It was a Christmas miracle for sure.
Eighty-one-year-old Christine Thomas, though spry and independent in every other way, had suffered a loss of hearing for the last several years. She couldn’t enjoy a television show and couldn’t listen to music. Thomas struggled to understand restaurant servers on the rare times she attempted to dine out. In fact, she seldom left home because her hearing loss made errands and other activities difficult.
“The most frustrating part is having conversations with family,” Thomas said with a hint of sadness in her voice. Fortunately, Thomas’s only child, Pamela Wilkinson, lives in Statesboro and checks on her mom daily.
Her only ‘grands’ – granddaughter Tanieka Royster and great-grandson, Zac, live three hours away in Alabama and were visiting for the Christmas holidays. “When I call Granny and try to talk to her,” Takieka said, “she has a hard time hearing me. I have to talk really loud. And when my mom had to repeat herself, my Granny would feel like she was being yelled at.”
Thomas’s hearing loss greatly impacted her quality of life, and her family worried about her often.
“She’s very independent. She wants to live in her own home,” said Wilkinson.
With the season of miracles at hand, Christine Thomas received one of her own. Two weeks ago, Thomas got a letter in the mail stating that she’d been approved for a hearing aid at no cost to her from the Miracle-Ear Foundation.
Miracle-Ear Foundation is a non-profit organization that supports underserved adults and children with their hearing healthcare needs. The Foundation, working with Miracle-Ear stores across the country like the office in Statesboro, has donated more than 7,000 hearing aids to nearly 5,000 individuals nationwide.
According to the Miracle-Ear Foundation website, one in ten will experience some hearing loss and for many, the cost of hearing instruments is prohibitive. Miracle-Ear’s Marie Conley, Board Certified-Hearing Instrument Specialist, stated that Medicare doesn’t cover hearing aids. “It’s considered cosmetic,” Conley said.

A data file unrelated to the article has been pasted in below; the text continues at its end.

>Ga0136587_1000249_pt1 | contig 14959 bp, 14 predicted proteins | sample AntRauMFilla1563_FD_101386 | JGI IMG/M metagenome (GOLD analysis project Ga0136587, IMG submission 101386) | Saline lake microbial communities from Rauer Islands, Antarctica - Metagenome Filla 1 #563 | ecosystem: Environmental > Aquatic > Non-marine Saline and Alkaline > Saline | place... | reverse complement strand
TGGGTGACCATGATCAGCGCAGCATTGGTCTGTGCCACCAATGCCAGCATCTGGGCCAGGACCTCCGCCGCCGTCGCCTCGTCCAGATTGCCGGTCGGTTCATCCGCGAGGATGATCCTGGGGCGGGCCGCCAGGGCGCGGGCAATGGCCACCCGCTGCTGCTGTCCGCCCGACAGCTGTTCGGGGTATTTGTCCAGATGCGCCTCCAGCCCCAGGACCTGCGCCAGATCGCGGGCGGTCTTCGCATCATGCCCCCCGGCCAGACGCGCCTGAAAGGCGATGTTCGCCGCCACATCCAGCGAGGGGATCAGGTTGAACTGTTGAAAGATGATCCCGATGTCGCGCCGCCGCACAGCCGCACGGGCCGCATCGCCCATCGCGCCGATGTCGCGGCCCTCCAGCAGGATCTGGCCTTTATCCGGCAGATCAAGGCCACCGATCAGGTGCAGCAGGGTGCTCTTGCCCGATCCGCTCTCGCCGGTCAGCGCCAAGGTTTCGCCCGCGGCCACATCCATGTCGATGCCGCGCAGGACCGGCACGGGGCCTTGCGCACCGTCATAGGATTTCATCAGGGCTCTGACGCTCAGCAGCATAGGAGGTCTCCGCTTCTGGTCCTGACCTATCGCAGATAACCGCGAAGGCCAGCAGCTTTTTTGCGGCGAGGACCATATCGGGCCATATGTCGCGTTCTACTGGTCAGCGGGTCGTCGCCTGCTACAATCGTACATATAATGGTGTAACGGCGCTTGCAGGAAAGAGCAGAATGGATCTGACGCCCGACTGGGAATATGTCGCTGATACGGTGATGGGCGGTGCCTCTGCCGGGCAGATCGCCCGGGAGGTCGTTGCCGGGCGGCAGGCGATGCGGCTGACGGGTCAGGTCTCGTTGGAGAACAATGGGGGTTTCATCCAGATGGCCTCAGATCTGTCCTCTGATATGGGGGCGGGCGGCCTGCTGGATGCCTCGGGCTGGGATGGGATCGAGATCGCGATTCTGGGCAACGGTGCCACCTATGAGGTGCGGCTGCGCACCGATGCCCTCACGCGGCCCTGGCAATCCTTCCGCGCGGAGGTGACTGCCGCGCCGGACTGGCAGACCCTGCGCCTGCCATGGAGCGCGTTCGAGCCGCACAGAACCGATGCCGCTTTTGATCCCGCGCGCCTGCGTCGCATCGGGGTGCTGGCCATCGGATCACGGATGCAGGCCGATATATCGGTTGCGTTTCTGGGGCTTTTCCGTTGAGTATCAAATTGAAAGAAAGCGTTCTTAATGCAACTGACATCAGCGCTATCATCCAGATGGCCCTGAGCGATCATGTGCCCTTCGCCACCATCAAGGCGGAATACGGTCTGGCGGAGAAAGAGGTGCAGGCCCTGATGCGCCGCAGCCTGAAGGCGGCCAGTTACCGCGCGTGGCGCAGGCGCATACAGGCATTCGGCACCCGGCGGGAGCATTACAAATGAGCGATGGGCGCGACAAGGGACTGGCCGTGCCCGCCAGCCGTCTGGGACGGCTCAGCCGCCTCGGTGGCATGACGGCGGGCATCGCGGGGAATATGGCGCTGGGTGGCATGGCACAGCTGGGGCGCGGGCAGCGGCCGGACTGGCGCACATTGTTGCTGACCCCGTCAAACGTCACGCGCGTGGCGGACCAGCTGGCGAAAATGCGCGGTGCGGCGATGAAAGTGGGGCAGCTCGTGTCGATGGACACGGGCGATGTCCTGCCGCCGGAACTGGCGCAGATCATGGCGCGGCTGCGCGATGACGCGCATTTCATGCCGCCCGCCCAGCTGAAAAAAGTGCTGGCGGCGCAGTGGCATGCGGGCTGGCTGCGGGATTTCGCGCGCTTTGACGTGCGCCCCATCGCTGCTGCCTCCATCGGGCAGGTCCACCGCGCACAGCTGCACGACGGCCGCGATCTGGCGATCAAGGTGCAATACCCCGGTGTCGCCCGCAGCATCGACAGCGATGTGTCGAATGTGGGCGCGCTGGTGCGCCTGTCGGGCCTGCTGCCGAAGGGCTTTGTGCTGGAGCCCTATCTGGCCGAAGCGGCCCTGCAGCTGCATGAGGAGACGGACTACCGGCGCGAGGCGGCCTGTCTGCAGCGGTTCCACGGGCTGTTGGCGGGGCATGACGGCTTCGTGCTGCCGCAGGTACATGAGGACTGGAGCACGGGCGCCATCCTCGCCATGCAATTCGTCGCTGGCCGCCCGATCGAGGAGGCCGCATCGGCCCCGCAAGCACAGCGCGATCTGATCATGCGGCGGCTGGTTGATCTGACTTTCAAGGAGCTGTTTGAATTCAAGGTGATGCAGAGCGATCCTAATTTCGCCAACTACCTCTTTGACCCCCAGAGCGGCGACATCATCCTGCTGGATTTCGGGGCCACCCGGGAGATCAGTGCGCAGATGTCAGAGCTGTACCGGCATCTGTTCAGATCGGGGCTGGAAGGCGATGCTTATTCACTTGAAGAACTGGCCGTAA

The local Miracle-Ear franchise in Statesboro, serving south-Georgia and parts of South Carolina, can credit the event as its own miracle, too. Though the office has provided hearing care locally for twenty years, this is the first time one of their applications for the ‘Gift of Sound’ hearing aid donations has been approved.
Elated about her grandmother’s opportunity, Taneika exclaimed, “Granny, you’re gonna be famous.” Thomas responded with a shy smile, but her eyes lit up with the thought. The whole family was on hand for the hearing aid fitting this week.
“I hope it will help me hear better,” said Thomas in anticipation. “I get so frustrated when I can’t hear.”
Thomas sat quietly as Conley patiently taught Thomas and family members how to insert and use the hearing aids.
“I could hardly wait for the 28th to come,” said daughter Wilkinson as she watched. “I kept thinking, she’s getting those hearing aids.” Wilkinson helped complete the application for her mother’s hearing aids.
“I’m glad I didn’t go home yet,” said Taneika as she too watched with elation.
Their excitement was palpable as Conley fitted, Thomas sat motionless, and the family squirmed with glee. Intended for her mother’s ears, Wilkinson said to Taneika, “We’re not going to be able to talk about her now.”
“Yeah, we’re gonna get pinched,” Taneika joked in reply.
Another shy smile from Thomas.
“Granny, can you hear me?” Taneika asked.
“Yeah,” Thomas responded, with a huge smile this time.
“Go, Granny!” Taneika exploded, while Zac gave a whooping cry. Zac gave his mom a huge hug when Thomas successfully placed the hearing aid on her own.
Thomas’s family hopes she’ll feel more comfortable now, knowing that she can hear better, and will be able to get out more. The gift of sound – Thomas’s best Christmas present this year. It was indeed a Christmas miracle for the whole family.